We Want To Hear From You

Every teacher has a different strategy to be successful in their classroom. We would love to hear about ways you motivate students, help them learn or even where you find valuable information to guide your teaching. 

We are prepared to offer 10% off your online course for submitting a blog article to our marketing department regarding topics about your teaching style that might be interesting to our readers.

If you are interested please contact Sara Will and let her know what you plan to write about. Once she approves your idea she will request that you send your blog article directly to her for final approval before it is posted to the blog. Upon completion, once the blog article is posted, you will receive your 10% off discount code. 

Strategy For Differentiated Instruction

One of the biggest challenges facing teachers is in making sure that each student has a chance to learn. Not every student learns the same way or at the same pace. Through the study of Differentiated Instruction teachers learn new strategies to tackle this classroom challenge.

This course covers:

  • What a differentiated instructional approach entails
  • Why the differentiated approach is receiving so much attention
  • Explore the range of variable in support of the alignment of the differentiated approach with the needs of the professionals, needs associated with education reform, and ultimately the needs of individual students
  • Explore who is involved in a differentiated classroom and how this approach differs with many traditional classrooms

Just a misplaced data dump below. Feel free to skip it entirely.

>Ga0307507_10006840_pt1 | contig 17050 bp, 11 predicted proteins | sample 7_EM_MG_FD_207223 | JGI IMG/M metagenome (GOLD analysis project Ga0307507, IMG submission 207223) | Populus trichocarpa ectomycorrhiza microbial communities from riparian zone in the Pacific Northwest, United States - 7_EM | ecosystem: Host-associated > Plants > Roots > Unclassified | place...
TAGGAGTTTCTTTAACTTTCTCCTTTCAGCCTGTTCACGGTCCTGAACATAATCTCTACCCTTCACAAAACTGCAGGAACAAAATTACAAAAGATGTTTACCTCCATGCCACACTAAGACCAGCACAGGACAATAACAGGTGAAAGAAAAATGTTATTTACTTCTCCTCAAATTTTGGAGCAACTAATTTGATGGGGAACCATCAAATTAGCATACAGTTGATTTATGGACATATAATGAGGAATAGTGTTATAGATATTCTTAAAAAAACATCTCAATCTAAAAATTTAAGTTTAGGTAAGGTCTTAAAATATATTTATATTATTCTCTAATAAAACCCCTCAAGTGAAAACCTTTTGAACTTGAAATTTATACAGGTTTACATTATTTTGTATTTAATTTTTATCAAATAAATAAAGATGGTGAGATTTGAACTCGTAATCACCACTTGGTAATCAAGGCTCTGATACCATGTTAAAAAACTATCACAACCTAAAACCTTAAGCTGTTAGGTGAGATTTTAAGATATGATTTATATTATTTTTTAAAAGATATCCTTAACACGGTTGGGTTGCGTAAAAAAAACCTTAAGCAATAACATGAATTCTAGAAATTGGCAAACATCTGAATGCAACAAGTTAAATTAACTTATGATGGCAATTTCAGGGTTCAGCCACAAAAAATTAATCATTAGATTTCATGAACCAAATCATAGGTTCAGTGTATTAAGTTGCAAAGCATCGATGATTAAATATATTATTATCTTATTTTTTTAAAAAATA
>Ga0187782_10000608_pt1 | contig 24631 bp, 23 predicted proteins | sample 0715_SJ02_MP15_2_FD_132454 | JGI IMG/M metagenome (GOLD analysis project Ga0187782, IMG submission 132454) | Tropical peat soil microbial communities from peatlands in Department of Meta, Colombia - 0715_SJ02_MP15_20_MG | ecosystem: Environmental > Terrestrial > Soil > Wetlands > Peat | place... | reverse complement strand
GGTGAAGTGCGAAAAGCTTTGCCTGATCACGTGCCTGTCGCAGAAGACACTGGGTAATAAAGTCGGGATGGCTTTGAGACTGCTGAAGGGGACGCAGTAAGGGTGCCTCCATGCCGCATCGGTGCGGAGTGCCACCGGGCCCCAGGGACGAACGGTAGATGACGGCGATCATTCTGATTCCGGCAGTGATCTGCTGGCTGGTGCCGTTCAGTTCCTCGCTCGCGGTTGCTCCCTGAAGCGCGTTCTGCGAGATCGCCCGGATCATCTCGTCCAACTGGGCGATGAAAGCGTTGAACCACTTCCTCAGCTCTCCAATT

This video gives insight into how teachers are currently using this approach:

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for this online course and learn how you can make a difference in your classroom.

Teaching In A High Tech World – Technology In Schools

Many students about to graduate have a tough road ahead of them with rising college tuition and high unemployment rates. Teachers play a big part in supporting students so that they feel prepared to tackle their future.

We live in a time where education and technological advancements have given space for educators to offer even more for students. Aside from teacher continuing education programs and classes, teachers can now lean on many resources to help aid them in teaching.

What technology has helped you in your classroom?

Here are some great tech tools for teachers and social learning environments that might inspire you, the teacher, to take your classroom to the next level.

Dreambox “Every student can excel in math, no matter where they start, where they live, or who they are.”

Financial Literacy for High School Students – “Lesson Ideas for High School Financial Literacy — A Financial Literacy Clip (FLiC) is a sharing interface that allows high school students and young adults to create and exchange video messages. A practical lesson on debt is for students to create a 30 to 60 second FLiC about how they plan to pay for college. Have the students create their own rubrics, triggering deeper thought into what makes up a great video message.”